I’ve disliked Facebook for a while. No big secret there. I blogged about it about six years ago. My intention since has been to limit the time I spend there, which is easy. Facebook has gradually (or at least my slice of it) shifted towards the phone book of personal connection, the place where people put baby pictures and the occasional life update.
I have not, however, gone the extra step and deleted my account. My primary reason for staying has been my fear of becoming a hermit. People still frequently use Facebook for events, and if I’m not on it then I’m going to get invited to less things. I would call it FOMO, but it’s more fear of not having a life at all.
Anyone who knows me can attest I’m not what you would call particularly talkative or sociable. Making connections is difficult for me. Checking out of one of the main ways that people plan events seemed like a plan fraught with peril, a recipe for becoming whatever the male equivalent of a cat lady is.
Yet these days I find my life is full, and it’s full without the help of Facebook. I don’t have that justification for staying anymore, but the reasons for leaving are piling up.
Reasons for Leaving
As our world darkens with all that has occurred politically in the last few years, I’m thinking more about the impact of my personal choices have on the world. I tend to favor changing institutions that mold people’s behavior rather than encouraging individuals to change. For instance, it’s easier to make organ donation opt-out versus opt-in than to encourage more people to sign up. I’m doubtful of the ability of people to simply leave Facebook because its use has been ingrained in us by design. However, I think moral choices still have to be made by the individual. What world do I wish to live in? What sacrifices am I willing to make to ensure that world happens?
Facebook controls a huge amount of the world’s data. As of this post, it has about 2.2 billion users. It is sloppy with how it controls that data and how users interact with each other. It seeks to connect people, but doesn’t think about the consequences of all those connections. Facebook epitomizes the Silicon Valley quasi-libertarian view that if we connect people and allow them to communicate unfettered, good things will happen.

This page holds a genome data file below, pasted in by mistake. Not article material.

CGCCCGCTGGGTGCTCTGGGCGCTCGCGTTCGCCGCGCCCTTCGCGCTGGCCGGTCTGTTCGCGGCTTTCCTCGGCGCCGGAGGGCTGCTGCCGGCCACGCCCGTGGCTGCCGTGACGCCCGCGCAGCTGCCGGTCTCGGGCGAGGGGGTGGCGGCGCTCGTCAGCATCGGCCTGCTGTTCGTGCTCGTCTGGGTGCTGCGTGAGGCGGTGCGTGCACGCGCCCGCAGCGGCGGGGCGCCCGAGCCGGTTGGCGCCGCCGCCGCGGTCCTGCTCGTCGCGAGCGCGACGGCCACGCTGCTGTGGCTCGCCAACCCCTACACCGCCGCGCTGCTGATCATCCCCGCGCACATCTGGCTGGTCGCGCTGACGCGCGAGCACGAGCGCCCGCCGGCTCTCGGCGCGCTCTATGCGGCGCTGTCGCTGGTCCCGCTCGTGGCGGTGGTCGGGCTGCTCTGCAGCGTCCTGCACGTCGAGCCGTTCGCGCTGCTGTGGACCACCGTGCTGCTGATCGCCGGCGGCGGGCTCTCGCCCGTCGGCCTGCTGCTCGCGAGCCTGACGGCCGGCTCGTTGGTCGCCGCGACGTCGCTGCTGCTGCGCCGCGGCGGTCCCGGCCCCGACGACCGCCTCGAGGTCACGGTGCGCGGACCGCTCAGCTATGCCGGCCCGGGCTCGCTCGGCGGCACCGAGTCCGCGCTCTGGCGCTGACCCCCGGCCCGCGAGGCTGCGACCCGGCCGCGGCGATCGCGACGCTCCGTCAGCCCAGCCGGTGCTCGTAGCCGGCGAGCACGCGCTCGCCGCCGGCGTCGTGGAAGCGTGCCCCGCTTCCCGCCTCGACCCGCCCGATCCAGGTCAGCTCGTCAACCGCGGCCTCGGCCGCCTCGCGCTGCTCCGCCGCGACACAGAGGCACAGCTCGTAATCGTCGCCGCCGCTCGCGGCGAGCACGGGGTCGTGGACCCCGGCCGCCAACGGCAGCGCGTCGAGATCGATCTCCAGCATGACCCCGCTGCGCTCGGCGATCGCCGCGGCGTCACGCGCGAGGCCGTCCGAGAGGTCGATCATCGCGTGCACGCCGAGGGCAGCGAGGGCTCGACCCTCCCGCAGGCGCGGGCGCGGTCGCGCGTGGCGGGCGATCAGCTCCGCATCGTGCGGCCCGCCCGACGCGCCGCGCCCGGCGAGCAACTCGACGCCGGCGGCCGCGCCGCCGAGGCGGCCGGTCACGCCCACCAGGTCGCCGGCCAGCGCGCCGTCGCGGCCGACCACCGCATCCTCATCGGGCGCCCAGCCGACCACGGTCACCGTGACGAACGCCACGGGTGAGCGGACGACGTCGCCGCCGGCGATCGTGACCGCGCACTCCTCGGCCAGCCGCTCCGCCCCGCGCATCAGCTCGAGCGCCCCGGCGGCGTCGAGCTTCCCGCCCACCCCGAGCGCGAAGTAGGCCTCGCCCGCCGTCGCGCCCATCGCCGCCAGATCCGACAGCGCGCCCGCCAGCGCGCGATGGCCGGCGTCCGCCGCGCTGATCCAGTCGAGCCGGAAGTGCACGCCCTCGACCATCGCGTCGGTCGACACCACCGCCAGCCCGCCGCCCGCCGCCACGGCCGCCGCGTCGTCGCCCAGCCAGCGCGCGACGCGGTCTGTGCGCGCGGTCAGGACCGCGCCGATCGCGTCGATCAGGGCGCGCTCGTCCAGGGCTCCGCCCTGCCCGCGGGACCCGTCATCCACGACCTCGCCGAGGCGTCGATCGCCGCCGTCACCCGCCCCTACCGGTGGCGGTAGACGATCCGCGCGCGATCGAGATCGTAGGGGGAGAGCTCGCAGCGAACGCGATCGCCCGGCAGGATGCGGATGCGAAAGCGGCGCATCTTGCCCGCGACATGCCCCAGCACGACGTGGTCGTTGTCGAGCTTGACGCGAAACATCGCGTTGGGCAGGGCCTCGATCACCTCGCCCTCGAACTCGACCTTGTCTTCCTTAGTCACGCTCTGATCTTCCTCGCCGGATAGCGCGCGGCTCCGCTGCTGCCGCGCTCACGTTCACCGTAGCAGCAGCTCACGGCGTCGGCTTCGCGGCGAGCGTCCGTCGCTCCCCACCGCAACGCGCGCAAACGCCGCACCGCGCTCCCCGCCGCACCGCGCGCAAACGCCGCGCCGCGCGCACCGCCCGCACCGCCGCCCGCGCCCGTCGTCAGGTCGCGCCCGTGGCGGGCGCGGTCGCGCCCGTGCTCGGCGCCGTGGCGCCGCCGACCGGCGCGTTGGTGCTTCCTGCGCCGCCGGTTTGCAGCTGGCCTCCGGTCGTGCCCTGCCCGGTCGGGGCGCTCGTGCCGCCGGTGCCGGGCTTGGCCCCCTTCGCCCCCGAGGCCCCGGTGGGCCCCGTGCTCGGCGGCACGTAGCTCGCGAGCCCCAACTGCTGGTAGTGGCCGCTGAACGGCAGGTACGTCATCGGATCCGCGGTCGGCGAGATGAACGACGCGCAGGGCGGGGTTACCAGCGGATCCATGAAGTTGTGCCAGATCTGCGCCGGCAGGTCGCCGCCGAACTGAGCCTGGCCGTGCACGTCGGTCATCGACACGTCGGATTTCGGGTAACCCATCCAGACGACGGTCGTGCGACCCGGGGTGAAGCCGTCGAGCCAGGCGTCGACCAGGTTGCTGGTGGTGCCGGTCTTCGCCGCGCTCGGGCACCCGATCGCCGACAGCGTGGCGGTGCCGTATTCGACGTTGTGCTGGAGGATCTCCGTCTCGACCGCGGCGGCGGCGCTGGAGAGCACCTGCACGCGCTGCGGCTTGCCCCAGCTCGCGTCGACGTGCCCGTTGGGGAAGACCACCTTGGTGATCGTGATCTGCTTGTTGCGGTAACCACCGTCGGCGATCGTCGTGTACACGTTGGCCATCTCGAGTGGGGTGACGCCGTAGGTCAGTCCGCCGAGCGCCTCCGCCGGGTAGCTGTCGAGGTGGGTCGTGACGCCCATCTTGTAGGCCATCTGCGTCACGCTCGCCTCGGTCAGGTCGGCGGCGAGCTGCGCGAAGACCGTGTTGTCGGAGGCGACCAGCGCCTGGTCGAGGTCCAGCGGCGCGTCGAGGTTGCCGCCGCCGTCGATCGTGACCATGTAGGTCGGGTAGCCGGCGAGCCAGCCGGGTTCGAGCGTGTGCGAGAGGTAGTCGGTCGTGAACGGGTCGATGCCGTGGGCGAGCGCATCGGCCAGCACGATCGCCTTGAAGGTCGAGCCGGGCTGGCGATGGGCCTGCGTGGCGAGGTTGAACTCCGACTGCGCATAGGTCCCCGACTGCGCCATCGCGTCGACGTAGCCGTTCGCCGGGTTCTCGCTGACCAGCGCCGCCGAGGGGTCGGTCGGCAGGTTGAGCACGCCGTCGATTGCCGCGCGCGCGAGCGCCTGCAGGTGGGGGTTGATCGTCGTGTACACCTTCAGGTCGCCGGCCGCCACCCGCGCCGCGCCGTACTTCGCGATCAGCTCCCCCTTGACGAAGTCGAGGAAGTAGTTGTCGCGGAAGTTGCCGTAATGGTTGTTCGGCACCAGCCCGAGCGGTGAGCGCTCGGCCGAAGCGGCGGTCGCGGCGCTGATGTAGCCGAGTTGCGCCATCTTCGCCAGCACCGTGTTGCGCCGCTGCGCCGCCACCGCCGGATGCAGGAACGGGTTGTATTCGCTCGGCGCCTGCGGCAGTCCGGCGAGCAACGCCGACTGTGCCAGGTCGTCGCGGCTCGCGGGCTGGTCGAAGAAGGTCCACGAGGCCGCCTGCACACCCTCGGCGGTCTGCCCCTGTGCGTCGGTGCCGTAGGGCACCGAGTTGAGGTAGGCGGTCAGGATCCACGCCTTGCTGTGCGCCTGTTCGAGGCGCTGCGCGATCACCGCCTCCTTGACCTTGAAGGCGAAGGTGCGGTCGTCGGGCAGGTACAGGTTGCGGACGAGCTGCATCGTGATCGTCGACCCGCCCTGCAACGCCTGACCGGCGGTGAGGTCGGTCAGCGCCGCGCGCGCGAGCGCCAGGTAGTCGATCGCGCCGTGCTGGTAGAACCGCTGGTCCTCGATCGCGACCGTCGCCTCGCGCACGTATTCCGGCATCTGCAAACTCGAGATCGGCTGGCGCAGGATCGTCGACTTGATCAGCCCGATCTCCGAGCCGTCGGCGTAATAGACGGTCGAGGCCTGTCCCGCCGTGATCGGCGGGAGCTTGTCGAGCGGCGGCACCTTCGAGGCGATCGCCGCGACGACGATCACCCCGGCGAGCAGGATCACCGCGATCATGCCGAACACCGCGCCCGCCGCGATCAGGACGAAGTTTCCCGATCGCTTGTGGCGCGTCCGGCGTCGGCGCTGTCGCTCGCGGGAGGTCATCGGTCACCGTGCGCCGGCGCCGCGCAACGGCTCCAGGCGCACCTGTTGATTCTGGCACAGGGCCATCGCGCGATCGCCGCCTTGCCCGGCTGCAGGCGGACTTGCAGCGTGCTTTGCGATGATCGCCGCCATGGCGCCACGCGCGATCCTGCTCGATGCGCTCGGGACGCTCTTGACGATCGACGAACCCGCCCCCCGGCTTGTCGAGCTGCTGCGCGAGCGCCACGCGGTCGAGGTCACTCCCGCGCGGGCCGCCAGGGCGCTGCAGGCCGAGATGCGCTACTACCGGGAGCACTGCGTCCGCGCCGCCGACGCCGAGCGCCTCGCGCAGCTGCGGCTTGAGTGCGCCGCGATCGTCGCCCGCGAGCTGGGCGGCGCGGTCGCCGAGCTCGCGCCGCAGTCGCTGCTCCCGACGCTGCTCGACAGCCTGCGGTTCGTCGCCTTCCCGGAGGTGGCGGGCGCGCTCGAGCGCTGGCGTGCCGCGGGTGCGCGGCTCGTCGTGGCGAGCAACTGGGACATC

But that is bullshit.
The Erosion of Democracy
The election of Trump and the triumph of Brexit in the United Kingdom can be attributed in part to Cambridge Analytica’s Facebook propaganda push. I won’t say the usual phrase, as I think propaganda is a more accurate term. I’m sure this is news to no one here, but we’re also still on this site. Despite Facebook’s attempts at change, this isn’t a problem that’s gone away. Recently in Brazil, Bolsonaro won the first round of the presidential election. He looks back fondly on Brazil’s military rule and his politics mirror Trump’s in a disturbing manner. His campaign has been linked to Steve Bannon, although he denies this. His victory was credited in part to a WhatsApp propaganda campaign. WhatsApp is, of course, owned by Facebook.
You may take issue with my conflation of the two companies, but Facebook is more than just Facebook the website. It is a data empire that knits together Facebook, Messenger, Instagram, and WhatsApp. WhatsApp’s founder resigned this year because of the direction Facebook was taking the company with regard to how they encrypt and collect data. No one seems capable of truly holding them to account. Around 87 million people were affected by the Cambridge Analytica breach. For this they were fined half a million pounds, which is roughly the revenue they take in every five minutes.
Facilitating Human Rights Abuses
Facebook is also one of the instruments that the military leadership of Myanmar is using to incite genocide against the minority Rohingya people. It is the primary way people in Myanmar access news, but in 2015 Facebook still had only two people monitoring hate speech in a country with millions of users. The generals and extremist monks of Myanmar were more than happy to take advantage of this open and unregulated platform.